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Question DetailsAsked on 6/1/2017

how do you remove a cast iron shower pan connected to a copper drain pipe?

We are replacing a tile shower due to water leakage at the front corners around the shower pan. This is a second floor shower, set above the kitchen, so the plumbing and drain are not exposed, unless we cut the kitchen ceiling. We have stripped the tile and wall board in the shower. We can see that we will need to replace some subflooring and wall studs. We plan to replace with a custom tiled shower pan, so not worried about saving the old shower pan, which we now need to remove. The shower pan looks to be a cast iron model. The shower pan drain looks to be sealed around the copper drain pipe with a metallic material, soft enough for a chisel to mark it, but I cannot figure out how to loosen the drain to free the pan.

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Voted Best Answer

Since you are tossing the cast iron liner (this must be REALLY old - like 40's or earlier ?) - or do you mean a lead or copper pan maybe ?

Anyway, since the pan is trash and the piping leading to the drain will be modified to fit the new pan (no big deal once it is exposed), being careful to not cut so deep you unecessarily cut the drain piping if it will be saved (though it will usually all be changed for new plastic where it is exposed in the underlygin subfloor anyway), several ways:

1) desolder it - that soft gray seal is undoubtedly solder or possibly pure lead (if lead pipe) poured in hot as a seal - would have to melt the solder and while it is molten turn the fitting out counterclockwise, or sometimes lift up with channel locks or slipjoint pliers if the fitting is soldered/lead sealed into the pipe below it (in which case the fitting would have to get hot enough to melt the solder holding it to the underlying pipe too). Of course this method has issues if you get it way too hot or flame sneaks by into the underframing or someone did a plastic pipe repair underneath at some time (which could catch fire), so normally heat would be used only if subfloor is visible accessible to watch for fire and control it quickly if needed

2) if the piping underneath will definitely be changed out, put a pipe wrench into the drain fitting (with the screen removed) and twist it out if it has the crossbars in it - commonly they will twist out quite easy unless the solder job was real good

3) using a cold chisel, chisel at the lead seal towards the center, crumpling the drain fitting till it is small enough to lift the pan off it or breaks off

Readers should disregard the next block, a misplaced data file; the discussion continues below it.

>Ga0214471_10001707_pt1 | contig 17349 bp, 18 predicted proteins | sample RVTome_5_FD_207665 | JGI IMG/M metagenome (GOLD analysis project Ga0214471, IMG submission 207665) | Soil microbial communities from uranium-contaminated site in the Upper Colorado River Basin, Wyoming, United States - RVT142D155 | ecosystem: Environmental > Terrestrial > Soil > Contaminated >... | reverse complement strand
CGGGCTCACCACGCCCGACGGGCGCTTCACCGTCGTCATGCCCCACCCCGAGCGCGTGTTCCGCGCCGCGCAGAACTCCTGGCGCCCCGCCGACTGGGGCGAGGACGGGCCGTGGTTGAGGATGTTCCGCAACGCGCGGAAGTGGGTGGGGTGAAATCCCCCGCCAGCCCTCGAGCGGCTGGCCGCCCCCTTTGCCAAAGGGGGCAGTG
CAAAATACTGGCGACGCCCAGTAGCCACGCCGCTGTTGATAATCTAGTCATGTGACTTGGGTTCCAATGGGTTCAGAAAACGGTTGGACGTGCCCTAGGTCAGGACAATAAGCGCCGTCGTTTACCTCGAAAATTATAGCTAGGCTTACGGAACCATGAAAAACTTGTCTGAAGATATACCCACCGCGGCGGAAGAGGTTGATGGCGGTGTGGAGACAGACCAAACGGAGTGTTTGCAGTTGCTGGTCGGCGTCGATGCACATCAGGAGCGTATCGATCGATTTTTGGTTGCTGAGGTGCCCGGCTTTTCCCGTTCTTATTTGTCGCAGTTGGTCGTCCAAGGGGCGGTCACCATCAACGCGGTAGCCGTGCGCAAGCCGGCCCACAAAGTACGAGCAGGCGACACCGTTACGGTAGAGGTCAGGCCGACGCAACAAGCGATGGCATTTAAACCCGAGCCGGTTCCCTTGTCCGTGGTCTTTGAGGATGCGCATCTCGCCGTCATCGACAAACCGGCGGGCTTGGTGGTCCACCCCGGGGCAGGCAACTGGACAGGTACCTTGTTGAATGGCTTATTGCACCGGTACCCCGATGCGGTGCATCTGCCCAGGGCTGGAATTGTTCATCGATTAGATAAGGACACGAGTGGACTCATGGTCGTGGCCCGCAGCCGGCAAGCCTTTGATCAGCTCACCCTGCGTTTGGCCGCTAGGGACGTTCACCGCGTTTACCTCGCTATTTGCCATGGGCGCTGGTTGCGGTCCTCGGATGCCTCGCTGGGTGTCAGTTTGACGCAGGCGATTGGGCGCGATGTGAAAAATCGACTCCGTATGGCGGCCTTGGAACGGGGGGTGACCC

4) drill the drain fitting out with a plumbers reamer (large tapered spline toothed tool used to ream out the inside of metal piping after it has been cut, if you have one (usually come with galvanized pipe thread cutting sets)

5) if not a stainless drain fitting, use hand power grinder with abrasive wheel at an angle (use full face shield for this, because wheel pieces will come toward your head if it snags and breaks), so the wheel is cutting down into the drain and grinding away the drain fitting as you rotate the tool in a circle around the drain opening

6) use sledgehammer or heavy (5# or more) hand sledge to break away the cast iron pan at the opening - will crack and break up quite readily with a good HEAVY blow - watch out for flying pieces of metal - bad for eyes and feet/knees both if you kneel/step on one. And of course bear in mind may break more than expected so don't have all your weight in the bottom while doing this - especially if the under lying floor joists do not run all the way under the tub - I saw aq plumber drop right down into the underlying kitchen I was working in once because the whole bottom of the tub he was breaking up dropped away with him in it

7) if copper or lead drain pipe is exposed in the drain opening (no stainless drain fitting) then just run a short metal cutting blade on a sawzall around in the fitting (with the tip angled into the center) to cut it free - or if copper as opposed to brass or cast iron, just cut into the exposed flange with a cold chisel to get an opening started, then chisel around in a circle to peel the flange away from the cast iron pan

8) break up the pan starting away from the drain, using sledgehammer, leaving the drain area till near last - at which time you will have an opening into the subfloor to be able to reach in under and cut the drain pipe with a sawzall or hack saw or such

Have fun, and don't forget the full face shield and a wool cap or such on the head and gloves and maybe a long sleeved shirt when breaking up cast iron - the flying pieces can make a nasty cut that leaves a scar (as my arms show several places). Takes a good whack to break cast iron tubs and liners - easy with a big sledge hammer, may take a good few whacks with a hand maul or sledge to get a good seet of cracks started.

Answered 3 years ago by LCD

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